Plans for a 9/11 memorial to be installed in the green space in front of the are in the works after city council approved the memorial’s installation at last week’s meeting.
The centerpiece of the memorial will be a twisted steel beam, cloaked in rust, which was once part of the World Trade Center’s sky plazas, said Captain Greg Mobray of the Brighton Area Fire Department.
Mobray, along with five fellow firefighters, personally went to New York City to pick up the piece of steel and to visit ground zero for the first time.
“It was very emotional since it was the first time any of us had been,” Mobray said. “Pictures just don’t do it justice. It was truly eye-opening to see the true magnitude of what happened that day.”
Mobray and his colleagues then went to Kennedy Airport, where much of the steel and ruins from the World Trade Centers is housed, to pick up the beam.
The beam measures roughly eight feet in length and is three feet wide, Mobray said. It was attained through an application process that started back in 2009. In addition to their application, the fire department had to send in an outline of the memorial, including where and how the piece would be displayed to The Port Authority of New York and New Jersey.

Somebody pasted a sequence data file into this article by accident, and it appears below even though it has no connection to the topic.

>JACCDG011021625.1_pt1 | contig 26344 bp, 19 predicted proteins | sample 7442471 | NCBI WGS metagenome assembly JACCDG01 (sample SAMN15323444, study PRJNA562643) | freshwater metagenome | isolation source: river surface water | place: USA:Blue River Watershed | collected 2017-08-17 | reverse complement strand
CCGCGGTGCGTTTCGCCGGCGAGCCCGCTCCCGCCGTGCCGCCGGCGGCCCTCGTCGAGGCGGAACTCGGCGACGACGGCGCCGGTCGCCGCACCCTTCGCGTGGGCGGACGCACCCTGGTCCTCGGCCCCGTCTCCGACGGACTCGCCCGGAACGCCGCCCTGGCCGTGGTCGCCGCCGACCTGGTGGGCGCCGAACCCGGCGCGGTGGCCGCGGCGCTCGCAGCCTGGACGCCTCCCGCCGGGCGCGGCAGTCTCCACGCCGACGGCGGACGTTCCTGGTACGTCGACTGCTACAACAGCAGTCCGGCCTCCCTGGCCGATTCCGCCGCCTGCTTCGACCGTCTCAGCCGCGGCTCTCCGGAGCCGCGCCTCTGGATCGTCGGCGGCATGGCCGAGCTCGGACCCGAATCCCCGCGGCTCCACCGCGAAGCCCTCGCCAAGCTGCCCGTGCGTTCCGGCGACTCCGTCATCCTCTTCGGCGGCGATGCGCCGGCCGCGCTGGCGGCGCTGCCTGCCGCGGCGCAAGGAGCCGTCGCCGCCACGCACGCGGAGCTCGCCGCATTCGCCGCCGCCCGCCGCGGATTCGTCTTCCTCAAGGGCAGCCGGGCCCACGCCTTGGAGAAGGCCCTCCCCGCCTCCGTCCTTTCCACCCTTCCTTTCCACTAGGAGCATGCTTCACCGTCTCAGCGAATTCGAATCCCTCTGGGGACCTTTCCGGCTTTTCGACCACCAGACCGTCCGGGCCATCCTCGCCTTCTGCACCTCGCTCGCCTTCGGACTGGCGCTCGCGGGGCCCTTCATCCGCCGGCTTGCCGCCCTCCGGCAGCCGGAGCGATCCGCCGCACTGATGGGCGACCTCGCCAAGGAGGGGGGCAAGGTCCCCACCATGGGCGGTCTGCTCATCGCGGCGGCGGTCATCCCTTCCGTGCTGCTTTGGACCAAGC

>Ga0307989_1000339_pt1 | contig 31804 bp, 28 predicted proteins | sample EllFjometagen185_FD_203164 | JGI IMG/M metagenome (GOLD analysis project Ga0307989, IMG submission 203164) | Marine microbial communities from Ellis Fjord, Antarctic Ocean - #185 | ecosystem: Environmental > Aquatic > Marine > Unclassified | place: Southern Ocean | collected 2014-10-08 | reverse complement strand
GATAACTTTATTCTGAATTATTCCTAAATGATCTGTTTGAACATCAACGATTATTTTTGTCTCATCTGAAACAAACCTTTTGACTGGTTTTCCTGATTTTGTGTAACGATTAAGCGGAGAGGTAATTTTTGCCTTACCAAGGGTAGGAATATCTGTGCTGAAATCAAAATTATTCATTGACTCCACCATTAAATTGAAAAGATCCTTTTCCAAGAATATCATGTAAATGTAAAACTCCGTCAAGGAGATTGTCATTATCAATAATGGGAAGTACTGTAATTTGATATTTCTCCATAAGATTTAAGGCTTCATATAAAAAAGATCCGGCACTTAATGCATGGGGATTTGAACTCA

Architect Pete Lindhout of Lindhout Associates has offered his services for free to help design the memorial. With city council’s approval of the memorial coming in just last week, no concept has yet been conceived, though a few aspects of the memorial have been decided on.
“The beam will remain unmodified,” said Mobray. “It will be preserved as it sits and will serve as the centerpiece for the memorial.”
Unilock, a manufacturer of paving stones and retaining walls that has a location in Brighton, has agreed to install the memorial at no cost to the city.
The city plans to host a county-wide 9/11 memorial ceremony on Sept. 11 this year. During the ceremony the memorial will be unveiled.
“This isn’t a memorial for the fire fighters, but a memorial for that day and all those that perished,” said Mobray.